Windows

10 reasons why you should learn to use PowerShell

PowerShell combines command-line speed, the flexibility of scripting, and the power of a GUI-based admin tool. See why now might be the time to master it.

PowerShell combines command-line speed, the flexibility of scripting, and the power of a GUI-based admin tool. See why now might be the time to master it.


PowerShell is a powerful scripting tool that can greatly expedite your admin tasks. If you haven't had a chance to learn how to use it, you might want to make time for it now. Here are some reasons why the effort will pay off.

Note: This article is also available as a PDF download.

1: It's not going away any time soon

Microsoft has made it clear that PowerShell is here to stay. In fact, PowerShell version 2 is not only included in Windows Server 2008 R2 and in Windows 7, it is enabled by default. Part of the reason why Microsoft has done this is that going forward, many add-on products will be based on PowerShell.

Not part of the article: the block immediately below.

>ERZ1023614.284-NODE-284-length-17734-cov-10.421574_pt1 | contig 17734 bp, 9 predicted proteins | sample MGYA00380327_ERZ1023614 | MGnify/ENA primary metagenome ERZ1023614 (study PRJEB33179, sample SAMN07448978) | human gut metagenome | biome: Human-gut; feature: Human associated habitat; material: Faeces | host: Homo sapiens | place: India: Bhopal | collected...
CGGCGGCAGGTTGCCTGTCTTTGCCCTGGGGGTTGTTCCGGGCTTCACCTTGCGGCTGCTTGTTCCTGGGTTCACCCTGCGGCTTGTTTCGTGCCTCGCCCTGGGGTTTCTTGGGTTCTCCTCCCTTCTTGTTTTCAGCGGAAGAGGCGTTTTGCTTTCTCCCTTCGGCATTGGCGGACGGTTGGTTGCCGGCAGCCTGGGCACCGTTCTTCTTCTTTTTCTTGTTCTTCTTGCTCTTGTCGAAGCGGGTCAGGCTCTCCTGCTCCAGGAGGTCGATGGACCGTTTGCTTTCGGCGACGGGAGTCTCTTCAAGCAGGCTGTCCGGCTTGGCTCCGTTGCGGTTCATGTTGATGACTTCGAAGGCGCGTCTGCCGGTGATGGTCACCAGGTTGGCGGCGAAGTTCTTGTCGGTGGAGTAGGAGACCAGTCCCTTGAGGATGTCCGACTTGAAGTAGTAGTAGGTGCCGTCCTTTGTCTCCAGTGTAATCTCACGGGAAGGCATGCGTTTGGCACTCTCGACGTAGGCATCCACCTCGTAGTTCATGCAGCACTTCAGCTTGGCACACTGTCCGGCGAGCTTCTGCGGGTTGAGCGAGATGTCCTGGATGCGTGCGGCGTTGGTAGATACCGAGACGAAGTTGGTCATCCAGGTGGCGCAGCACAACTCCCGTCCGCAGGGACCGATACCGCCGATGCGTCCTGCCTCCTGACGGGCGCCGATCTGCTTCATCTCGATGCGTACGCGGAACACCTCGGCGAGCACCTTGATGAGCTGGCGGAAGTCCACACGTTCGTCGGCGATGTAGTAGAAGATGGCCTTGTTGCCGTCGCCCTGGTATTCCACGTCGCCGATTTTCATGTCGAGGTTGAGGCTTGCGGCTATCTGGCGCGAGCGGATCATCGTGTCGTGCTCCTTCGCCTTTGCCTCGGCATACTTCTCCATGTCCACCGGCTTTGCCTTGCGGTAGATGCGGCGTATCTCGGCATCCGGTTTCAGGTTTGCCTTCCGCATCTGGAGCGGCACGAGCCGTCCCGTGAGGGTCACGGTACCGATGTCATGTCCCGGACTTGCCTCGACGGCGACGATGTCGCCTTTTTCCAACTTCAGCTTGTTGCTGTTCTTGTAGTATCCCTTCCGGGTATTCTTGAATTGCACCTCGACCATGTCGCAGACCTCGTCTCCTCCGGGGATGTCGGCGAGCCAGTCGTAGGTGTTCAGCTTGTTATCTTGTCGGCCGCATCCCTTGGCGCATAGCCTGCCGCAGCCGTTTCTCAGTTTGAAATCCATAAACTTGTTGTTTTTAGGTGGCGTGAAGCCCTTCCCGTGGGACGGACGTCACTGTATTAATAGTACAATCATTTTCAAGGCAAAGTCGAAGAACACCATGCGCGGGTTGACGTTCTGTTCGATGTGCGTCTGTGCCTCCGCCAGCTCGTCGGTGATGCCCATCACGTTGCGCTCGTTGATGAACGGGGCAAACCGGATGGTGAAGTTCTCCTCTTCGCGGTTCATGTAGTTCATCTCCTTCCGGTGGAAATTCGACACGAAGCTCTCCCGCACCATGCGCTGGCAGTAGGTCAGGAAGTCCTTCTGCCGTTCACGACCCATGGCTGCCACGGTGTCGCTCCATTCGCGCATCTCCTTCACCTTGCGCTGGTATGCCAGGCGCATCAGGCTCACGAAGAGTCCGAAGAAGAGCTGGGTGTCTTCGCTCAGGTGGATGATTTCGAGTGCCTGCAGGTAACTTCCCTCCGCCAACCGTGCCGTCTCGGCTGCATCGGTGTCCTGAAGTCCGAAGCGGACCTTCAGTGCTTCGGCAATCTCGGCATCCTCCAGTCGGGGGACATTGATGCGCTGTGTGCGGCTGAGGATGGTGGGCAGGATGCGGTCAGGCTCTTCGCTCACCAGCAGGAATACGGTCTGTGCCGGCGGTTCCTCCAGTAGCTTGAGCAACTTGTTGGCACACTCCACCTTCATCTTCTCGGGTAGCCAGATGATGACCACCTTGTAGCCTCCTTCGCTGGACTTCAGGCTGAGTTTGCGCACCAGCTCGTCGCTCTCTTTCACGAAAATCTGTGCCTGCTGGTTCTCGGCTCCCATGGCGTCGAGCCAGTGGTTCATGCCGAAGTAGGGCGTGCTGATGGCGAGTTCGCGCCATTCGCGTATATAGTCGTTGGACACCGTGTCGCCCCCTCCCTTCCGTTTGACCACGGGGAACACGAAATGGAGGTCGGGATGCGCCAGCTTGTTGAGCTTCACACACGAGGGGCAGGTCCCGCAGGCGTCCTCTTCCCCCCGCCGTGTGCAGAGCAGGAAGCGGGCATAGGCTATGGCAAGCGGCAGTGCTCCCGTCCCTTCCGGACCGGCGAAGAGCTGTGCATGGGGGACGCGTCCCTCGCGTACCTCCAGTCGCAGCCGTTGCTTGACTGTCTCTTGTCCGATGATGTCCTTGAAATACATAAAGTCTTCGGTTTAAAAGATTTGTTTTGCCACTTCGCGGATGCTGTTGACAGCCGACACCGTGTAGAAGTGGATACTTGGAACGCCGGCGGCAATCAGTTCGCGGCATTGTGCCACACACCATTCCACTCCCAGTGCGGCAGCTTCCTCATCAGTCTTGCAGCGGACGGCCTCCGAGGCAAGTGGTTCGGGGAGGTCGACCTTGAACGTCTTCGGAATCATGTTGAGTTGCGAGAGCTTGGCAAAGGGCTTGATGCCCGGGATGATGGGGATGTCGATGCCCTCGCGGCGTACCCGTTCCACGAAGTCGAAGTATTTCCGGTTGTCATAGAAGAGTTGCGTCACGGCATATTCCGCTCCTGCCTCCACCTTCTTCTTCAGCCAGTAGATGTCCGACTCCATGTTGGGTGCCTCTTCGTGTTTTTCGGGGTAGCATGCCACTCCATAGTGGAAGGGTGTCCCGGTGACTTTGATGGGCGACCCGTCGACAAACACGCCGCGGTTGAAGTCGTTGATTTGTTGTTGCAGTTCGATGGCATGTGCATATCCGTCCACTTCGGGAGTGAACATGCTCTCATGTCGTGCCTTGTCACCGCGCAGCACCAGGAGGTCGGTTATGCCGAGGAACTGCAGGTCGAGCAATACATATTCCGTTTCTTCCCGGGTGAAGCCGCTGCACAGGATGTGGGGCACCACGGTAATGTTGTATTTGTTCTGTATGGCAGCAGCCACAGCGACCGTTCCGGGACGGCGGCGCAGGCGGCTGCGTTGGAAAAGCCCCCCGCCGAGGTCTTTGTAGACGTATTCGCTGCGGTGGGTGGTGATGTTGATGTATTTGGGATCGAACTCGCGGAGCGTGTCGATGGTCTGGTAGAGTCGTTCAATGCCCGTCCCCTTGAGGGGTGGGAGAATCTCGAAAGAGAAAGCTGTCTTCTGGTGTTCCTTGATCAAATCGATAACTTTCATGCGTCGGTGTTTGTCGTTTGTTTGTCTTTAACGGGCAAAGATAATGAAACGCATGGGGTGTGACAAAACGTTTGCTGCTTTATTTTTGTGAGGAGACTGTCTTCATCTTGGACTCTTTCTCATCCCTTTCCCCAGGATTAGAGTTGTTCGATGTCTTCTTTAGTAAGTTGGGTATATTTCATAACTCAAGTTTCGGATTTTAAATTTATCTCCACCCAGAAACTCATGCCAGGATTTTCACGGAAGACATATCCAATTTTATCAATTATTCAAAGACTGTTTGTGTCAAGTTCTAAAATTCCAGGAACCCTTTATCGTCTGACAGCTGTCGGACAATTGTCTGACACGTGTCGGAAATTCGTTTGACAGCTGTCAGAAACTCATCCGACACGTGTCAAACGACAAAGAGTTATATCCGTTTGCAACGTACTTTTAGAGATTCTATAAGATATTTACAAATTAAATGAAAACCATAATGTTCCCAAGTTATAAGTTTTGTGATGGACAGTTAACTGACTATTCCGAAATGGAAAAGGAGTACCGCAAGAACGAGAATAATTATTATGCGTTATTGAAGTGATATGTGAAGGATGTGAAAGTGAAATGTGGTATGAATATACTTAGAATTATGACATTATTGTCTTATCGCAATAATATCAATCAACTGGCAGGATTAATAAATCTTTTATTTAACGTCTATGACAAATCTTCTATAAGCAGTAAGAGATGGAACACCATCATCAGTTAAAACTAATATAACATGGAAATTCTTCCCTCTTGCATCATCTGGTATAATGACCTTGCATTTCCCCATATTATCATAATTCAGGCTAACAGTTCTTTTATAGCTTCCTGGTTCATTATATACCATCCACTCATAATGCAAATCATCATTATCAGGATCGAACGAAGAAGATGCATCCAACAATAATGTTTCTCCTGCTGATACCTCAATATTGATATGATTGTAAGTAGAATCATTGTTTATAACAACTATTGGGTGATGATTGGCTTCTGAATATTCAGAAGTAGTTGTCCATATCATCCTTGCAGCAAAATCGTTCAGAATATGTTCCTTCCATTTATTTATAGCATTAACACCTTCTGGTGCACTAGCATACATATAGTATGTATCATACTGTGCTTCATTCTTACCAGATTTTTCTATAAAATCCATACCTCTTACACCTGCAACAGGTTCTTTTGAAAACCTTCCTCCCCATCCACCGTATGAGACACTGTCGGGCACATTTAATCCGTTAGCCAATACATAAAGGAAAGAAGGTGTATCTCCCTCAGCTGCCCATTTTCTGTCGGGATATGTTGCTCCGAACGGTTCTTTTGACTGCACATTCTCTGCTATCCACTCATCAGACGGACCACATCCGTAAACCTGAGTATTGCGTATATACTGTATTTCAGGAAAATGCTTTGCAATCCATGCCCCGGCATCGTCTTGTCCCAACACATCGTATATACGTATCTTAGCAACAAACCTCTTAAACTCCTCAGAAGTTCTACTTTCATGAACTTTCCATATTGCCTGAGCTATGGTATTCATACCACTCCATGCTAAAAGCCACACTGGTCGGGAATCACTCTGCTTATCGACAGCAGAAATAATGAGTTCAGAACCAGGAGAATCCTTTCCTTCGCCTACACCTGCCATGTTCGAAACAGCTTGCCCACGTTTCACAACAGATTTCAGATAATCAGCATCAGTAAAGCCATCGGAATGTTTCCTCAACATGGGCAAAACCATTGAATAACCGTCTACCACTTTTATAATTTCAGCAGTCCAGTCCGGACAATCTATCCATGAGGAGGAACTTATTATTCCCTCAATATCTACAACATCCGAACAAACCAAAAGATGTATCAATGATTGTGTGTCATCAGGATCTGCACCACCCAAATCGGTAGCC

2: Most Microsoft products will eventually use it

Virtually all of the server products Microsoft is producing right now can be managed through PowerShell. From an administrative standpoint, this means that if you become proficient in PowerShell, you will have the skill set necessary for managing most of Microsoft's newer products. The basic built-in PowerShell commands are used in every product that supports PowerShell. However, some server products extend PowerShell to include additional cmdlets.

3: You can't do everything from the GUI any more

When Microsoft created Exchange 2007, it designed the GUI so that it could be used only for the most common administrative functions. Any obscure functions or anything potentially destructive has to be performed using PowerShell. I expect this design philosophy to carry over to other Microsoft products.